WWI Time Capsule Finally Opened

The Battle of Somme was one of the most tragic events of WWI, leaving behind many dead soldiers on all sides. Private Edward Ambrose was one of those fallen on the side of the British, and his suitcase became something of a time capsule when his family found the memories of him too much to bear. Now, during the WWI centenary, the time capsule is being opened.

None of Private Ambrose’s immediate family ever had the will to open the suitcase themselves. After Margaret Ambrose, his sister, inherited the case, she eventually left it to her children. After much time had passed, her son John opened the so-called capsule in response to a WWI exhibit’s need for memorabilia.

In some ways, it is a shame that the suitcase became a time capsule in the first place. Had Ambrose’s mother ever opened it, she may have been honored by some of what she saw; the case included letters home, as well as two posthumous war medals. However, it also contained bits of shrapnel from a German shell, the very reasons that her son was never to make it home from WWI. Other bits and pieces that may have increased her despair were a locket containing pictures of Ambrose and his loved one Gladys, as well as a Parisian guide book from a vacation on which Ambrose never embarked.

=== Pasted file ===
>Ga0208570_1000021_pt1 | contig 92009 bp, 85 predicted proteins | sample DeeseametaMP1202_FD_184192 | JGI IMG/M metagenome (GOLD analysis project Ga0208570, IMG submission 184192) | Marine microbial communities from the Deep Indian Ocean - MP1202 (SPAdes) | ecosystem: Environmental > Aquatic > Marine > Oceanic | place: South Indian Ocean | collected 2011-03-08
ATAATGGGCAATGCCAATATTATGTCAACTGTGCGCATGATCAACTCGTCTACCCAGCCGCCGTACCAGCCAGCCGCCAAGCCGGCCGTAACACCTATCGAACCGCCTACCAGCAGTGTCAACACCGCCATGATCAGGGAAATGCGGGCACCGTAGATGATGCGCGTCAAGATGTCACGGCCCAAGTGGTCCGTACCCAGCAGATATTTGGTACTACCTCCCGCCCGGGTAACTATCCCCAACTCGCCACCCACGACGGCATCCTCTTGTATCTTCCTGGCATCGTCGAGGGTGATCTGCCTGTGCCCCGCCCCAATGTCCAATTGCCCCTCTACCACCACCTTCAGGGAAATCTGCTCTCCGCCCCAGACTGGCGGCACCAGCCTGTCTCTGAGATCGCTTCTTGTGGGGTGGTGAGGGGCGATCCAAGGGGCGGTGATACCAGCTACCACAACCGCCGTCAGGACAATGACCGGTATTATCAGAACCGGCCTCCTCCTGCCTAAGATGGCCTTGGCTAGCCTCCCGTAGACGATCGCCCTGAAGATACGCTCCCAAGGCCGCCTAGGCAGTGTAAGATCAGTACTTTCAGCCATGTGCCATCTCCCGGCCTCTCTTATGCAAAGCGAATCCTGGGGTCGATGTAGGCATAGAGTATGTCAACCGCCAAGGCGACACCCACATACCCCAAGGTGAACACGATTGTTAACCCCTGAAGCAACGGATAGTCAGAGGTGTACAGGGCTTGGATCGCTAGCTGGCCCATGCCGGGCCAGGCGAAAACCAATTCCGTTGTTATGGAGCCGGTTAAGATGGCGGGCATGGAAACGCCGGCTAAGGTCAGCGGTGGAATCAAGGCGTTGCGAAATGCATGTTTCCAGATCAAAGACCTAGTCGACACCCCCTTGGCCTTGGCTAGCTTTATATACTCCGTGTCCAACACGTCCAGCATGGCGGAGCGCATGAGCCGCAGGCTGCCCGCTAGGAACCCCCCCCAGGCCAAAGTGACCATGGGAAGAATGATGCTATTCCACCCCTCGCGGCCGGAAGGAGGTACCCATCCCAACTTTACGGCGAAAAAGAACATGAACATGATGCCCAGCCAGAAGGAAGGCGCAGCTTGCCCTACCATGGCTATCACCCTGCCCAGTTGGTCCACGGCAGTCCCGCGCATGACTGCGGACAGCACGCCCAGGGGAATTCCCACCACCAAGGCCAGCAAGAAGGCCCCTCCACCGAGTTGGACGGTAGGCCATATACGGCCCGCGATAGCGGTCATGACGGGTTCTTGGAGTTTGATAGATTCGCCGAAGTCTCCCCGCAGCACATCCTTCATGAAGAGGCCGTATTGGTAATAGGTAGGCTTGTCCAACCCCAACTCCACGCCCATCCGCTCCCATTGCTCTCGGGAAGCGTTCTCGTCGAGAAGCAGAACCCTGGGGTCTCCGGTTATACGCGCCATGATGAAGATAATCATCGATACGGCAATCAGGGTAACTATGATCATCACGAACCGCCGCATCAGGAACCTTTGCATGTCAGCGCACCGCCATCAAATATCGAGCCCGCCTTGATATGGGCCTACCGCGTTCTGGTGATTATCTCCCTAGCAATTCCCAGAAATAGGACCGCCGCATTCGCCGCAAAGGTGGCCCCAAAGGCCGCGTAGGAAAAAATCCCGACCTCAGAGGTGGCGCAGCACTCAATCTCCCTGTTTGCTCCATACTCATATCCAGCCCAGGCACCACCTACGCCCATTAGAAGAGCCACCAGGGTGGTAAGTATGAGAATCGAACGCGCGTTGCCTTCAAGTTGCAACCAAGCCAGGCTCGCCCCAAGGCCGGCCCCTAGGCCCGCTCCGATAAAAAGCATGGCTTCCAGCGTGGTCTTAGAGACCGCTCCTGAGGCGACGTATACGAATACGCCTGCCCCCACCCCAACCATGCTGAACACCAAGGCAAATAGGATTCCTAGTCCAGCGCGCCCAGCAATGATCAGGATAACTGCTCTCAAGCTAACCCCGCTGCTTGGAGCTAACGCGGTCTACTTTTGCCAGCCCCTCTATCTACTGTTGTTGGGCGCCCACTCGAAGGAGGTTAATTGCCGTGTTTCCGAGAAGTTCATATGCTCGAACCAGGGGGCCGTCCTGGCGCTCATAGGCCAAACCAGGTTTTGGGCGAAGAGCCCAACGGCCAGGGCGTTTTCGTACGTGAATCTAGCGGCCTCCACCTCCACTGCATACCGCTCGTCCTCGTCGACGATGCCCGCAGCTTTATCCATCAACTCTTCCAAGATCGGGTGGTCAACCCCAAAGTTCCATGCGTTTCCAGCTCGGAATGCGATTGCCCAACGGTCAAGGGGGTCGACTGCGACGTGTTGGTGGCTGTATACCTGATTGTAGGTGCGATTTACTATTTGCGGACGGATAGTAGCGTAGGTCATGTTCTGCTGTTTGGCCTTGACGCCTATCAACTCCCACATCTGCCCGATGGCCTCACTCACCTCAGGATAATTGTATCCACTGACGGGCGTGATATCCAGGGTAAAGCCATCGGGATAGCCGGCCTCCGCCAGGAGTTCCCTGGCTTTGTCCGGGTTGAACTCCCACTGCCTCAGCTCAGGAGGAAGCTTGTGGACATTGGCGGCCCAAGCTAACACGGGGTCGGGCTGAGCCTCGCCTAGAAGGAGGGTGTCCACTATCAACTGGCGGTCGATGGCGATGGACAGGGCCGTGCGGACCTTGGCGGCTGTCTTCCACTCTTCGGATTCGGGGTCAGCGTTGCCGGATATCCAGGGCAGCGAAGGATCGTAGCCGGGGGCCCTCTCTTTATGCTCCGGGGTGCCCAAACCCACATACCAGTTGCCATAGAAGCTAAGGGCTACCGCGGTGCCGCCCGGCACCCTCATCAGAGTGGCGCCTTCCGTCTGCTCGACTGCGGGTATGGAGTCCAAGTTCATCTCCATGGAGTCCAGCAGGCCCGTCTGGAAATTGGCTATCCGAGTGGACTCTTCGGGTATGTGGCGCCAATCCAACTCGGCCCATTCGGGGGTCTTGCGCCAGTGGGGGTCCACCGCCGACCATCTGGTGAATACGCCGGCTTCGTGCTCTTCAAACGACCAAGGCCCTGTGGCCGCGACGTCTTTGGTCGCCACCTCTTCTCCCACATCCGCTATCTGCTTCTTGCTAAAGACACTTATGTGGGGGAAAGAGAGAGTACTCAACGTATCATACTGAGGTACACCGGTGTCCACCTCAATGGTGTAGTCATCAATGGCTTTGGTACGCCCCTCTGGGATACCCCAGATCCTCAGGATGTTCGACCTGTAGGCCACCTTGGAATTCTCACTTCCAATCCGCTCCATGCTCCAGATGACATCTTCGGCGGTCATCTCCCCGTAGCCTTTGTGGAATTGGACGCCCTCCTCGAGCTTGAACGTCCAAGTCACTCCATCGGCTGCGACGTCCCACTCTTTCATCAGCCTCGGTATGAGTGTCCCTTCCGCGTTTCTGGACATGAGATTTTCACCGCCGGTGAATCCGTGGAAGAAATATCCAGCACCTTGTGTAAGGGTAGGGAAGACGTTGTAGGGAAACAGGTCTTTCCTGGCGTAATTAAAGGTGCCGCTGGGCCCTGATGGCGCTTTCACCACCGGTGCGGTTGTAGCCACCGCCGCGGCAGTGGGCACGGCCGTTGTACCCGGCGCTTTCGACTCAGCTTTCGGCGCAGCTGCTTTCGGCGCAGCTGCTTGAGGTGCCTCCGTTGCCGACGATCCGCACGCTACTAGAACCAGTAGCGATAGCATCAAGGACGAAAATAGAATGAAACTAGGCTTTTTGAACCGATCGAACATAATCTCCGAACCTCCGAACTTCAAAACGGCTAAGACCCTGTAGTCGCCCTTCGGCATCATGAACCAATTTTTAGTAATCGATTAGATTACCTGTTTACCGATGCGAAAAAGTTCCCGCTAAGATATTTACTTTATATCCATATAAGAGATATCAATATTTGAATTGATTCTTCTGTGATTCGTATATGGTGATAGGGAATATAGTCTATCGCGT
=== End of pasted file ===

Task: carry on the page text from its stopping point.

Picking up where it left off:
The letters written both to and from Ambrose in his correspondence with his family during WWI were truly touching, and the Herts at War centenary exhibit to which his nephew has given the time capsule will certainly benefit from having them in their collection. Ambrose’s father wrote to him of his family’s prayers for safety, asking that Ambrose pray for himself as well. Toward the end of the letter, his father asked that Ambrose write home often. Ambrose’s surviving nephew is touched by the contents of the suitcase as a whole, but finds the letters particularly emotive, the Mail Online reports.

Many soldiers went to war and died during WWI, but Ambrose is unique in having the bulk of the possessions he brought with him locked up in one place where they were preserved for one hundred years. The opening of the time capsule is a landmark moment in his family’s history, and his belongings can now be cherished by everyone who gazes upon them in the WWI exhibit to which the time capsule has been sent. It is amazing to think that, were it not for the centenary, his letters might never have been read and his medals never honored.

Ian Harvey

Ian Harvey is one of the authors writing for WAR HISTORY ONLINE